Mehmet (Tury) Turhan Tanner (April 10, 1927 - February 6, 2010) was a Turkish geophysicist and a pioneer in the field of seismic data processing.
Biography Citation for the SEG Maurice Ewing Medal 1993
Contributed by Oz Yilmaz
The seismic method has had a profound effect on exploration and development of oil and gas fields, especially after the digital revolution in acquisition and processing of seismic data. Turhan (Tury) Taner not only is a pioneer in this episode that shaped the modern seismic data analysis, but also has ceaselessly made prolific contributions in the field for more than three decades. He has developed algorithms which are in common use today in almost every aspect of seismic data analysis. Tury's ability to grasp the larger scope of a given problem, accompanied by a meticulous devotion to details in developing a theory to solve the problem, is rigorously evident in all his publications. What, then, can be expected to emerge from such finesse? Efficient algorithms, which make a significant difference in improving the quality of seismic data at every stage in the analysis from deconvolution to statics corrections, velocity analysis and migration.
We therefore honor Tury with the Society's highest award in recognition of his truly classical contributions to the science and profession of exploration geophysics.
Early Years and Education
Tury Taner received a Diplome Engineer in 1950 from one of the world's oldest institutions of higher education, Istanbul Technical University. He then decided to expand his professional horizon and came to the United States, where he began the postgraduate program at the University of Minnesota. Thus started a lifetime friendship with Fulton Koehler, a professor of applied mathematics, who has shared Tury's enthusiasm in solving problems in signal processing and imaging.
Tury was restless; he saw an opportunity in the oil industry to start something new digital processing of seismic data. In 1964, he cofounded Seiscom Delta, a geophysical service company which played a significant role for two decades in exploring for oil and gas in remote areas. After serving as chairman, director of research, and later, senior VP for technology, Tury left Seiscom Delta in 1980 to start Seismic Research Corporation, involved in geophysical software development. He has also been an adjunct professor in the Department of Geology and Geophysics at Rice University since 1988. He has organized workshops and has been an instructor in SEG's Continuing Education program since 1972.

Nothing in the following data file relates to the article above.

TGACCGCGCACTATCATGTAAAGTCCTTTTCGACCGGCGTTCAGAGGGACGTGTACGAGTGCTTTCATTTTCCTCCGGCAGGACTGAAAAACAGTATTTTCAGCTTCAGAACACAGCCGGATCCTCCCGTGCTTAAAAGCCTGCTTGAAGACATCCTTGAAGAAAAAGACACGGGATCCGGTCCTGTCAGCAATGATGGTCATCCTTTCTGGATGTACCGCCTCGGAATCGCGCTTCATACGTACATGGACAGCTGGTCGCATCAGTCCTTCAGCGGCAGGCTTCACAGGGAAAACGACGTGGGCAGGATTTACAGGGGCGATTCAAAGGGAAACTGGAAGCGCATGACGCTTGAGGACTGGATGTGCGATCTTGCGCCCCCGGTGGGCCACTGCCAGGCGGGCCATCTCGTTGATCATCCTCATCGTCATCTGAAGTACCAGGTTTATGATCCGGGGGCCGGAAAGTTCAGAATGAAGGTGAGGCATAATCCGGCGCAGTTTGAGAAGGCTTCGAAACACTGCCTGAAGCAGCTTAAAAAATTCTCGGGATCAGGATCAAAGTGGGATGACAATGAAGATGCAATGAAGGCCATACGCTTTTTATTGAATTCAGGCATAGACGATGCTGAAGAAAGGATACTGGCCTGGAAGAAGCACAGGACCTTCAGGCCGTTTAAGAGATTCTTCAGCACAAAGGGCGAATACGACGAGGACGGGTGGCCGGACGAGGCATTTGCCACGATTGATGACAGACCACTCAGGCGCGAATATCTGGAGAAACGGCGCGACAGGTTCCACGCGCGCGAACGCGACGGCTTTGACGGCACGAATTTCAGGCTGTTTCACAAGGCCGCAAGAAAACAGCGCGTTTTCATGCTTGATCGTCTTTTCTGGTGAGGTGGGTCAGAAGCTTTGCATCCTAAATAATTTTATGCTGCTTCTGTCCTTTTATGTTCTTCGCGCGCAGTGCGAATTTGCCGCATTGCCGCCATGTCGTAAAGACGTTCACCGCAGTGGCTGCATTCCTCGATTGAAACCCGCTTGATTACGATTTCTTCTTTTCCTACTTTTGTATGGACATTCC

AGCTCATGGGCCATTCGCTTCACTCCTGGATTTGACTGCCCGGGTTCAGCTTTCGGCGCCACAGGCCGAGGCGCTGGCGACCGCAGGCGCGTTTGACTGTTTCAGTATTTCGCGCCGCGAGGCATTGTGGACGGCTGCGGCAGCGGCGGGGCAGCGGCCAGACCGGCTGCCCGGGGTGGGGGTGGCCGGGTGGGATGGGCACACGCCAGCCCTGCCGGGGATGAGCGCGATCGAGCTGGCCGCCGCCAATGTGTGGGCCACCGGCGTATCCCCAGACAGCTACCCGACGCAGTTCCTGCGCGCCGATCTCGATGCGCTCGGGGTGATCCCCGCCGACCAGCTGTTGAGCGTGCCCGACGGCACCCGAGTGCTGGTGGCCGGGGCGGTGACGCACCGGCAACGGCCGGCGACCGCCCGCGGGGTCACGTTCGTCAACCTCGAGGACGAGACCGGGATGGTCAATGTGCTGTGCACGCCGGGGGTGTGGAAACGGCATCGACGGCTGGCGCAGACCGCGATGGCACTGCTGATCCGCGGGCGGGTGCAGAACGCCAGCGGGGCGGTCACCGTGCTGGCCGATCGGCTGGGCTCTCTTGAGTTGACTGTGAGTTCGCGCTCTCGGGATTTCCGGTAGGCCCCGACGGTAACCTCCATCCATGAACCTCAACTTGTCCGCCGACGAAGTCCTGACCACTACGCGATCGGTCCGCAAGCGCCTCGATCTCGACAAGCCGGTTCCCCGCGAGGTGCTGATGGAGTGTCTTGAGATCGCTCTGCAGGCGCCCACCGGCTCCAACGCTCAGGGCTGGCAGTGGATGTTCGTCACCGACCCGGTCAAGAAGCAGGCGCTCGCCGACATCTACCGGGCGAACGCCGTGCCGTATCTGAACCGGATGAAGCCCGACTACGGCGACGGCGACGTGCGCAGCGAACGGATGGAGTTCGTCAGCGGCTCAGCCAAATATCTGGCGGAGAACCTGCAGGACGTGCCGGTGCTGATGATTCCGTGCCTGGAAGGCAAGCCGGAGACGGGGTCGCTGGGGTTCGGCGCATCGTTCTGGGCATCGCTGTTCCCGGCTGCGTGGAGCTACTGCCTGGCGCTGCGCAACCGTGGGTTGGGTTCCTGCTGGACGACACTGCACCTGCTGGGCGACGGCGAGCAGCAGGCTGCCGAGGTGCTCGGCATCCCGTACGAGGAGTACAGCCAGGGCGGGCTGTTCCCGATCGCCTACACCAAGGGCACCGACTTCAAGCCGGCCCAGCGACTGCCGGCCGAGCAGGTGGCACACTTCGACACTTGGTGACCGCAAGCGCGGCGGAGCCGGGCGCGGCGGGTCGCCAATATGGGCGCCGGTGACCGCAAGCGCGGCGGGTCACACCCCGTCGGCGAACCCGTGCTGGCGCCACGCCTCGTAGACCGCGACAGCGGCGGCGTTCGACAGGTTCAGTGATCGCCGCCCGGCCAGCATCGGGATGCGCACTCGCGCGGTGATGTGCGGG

Early in his career with Seiscom Delta, Tury devised an algorithm to measure coherency of reflection events along hyperbolic traveltime trajectories in CMP gathers and created velocity spectrum now, we compute thousands of them every day and derive stacking velocity fields along seismic traverses. When he attacked the near-surface problem, there emerged another classic work surface-consistent residual statics correction.
Later, he extended his concept of surface consistency to analysis of seismic amplitudes to remove deleterious near-source and near-receiver effects on reflection amplitudes. He also saw the advantage of surface consistency in designing deconvolution operators from data acquired in transition zones with significant variations in near-surface conditions at source and receiver locations. He devoted his attention to robust wavelet estimation and developed another one of his classic works in deconvolution use of the conjugate-gradient algorithm in designing single- and multichannel predictive deconvolution operators.
When migration of seismic data came into use routinely during the 1970s, Tury devised efficient algorithms to handle steep dips and spatially varying velocities with minimal numerical artifacts. He broadened his interests in migration to prestack data and various domains, including plane-wave decomposition, in search of more accurate and efficient schemes. In recent years, Tury has made use of migration itself to estimate accurate velocity-depth models.
Tury's broad interest in seismic data analysis has also led him to develop successful methods in attenuating multiples. This is an example of how Tury's mind works: We want to make use of the periodicity of multiples to devise an algorithm for attenuating multiples. However, multiples are not periodic in the CMP domain the domain of conventional processing, which comes to mind first. Rather than dismissing the potential benefit of the criterion, we should search for a domain that preserves the periodic nature of multiples; hence, the radial-trace domain.
When sequence stratigraphy became a successful exploration tool in the late 1970s, Tury provided another dimension to stratigraphic interpretation by computing analytic signals, and deriving reflectivity strength and instantaneous phase sections, and took advantage of color displays in interpretation first use of the latter in the seismic industry. And thus, Tury's inexhaustible energy takes us from one geophysical algorithm to another. Last I heard, he was working with neural networks for efficient first-break picking. We can be sure that he will continue doing what he enjoys most seismic data analysis.
Honors and Awards
This is not the first time the geophysical community is honoring Tury. He received the Society's Honorary Membership Award and Best Presentation Award, both in 1978. He also became an Honorary Member of the Geophysical Society of Houston in 1979. He was a Distinguished Lecturer for the American Association of Petroleum Geologists in 1975 and for the Society in 1992.
Tury Taner the pioneer, teacher, scholar, and great practitioner, now has become a household name in the geophysical literature. We honor him for all he has done for the successful application of seismology in exploring for oil and gas, most appropriately with the Maurice Ewing Medal.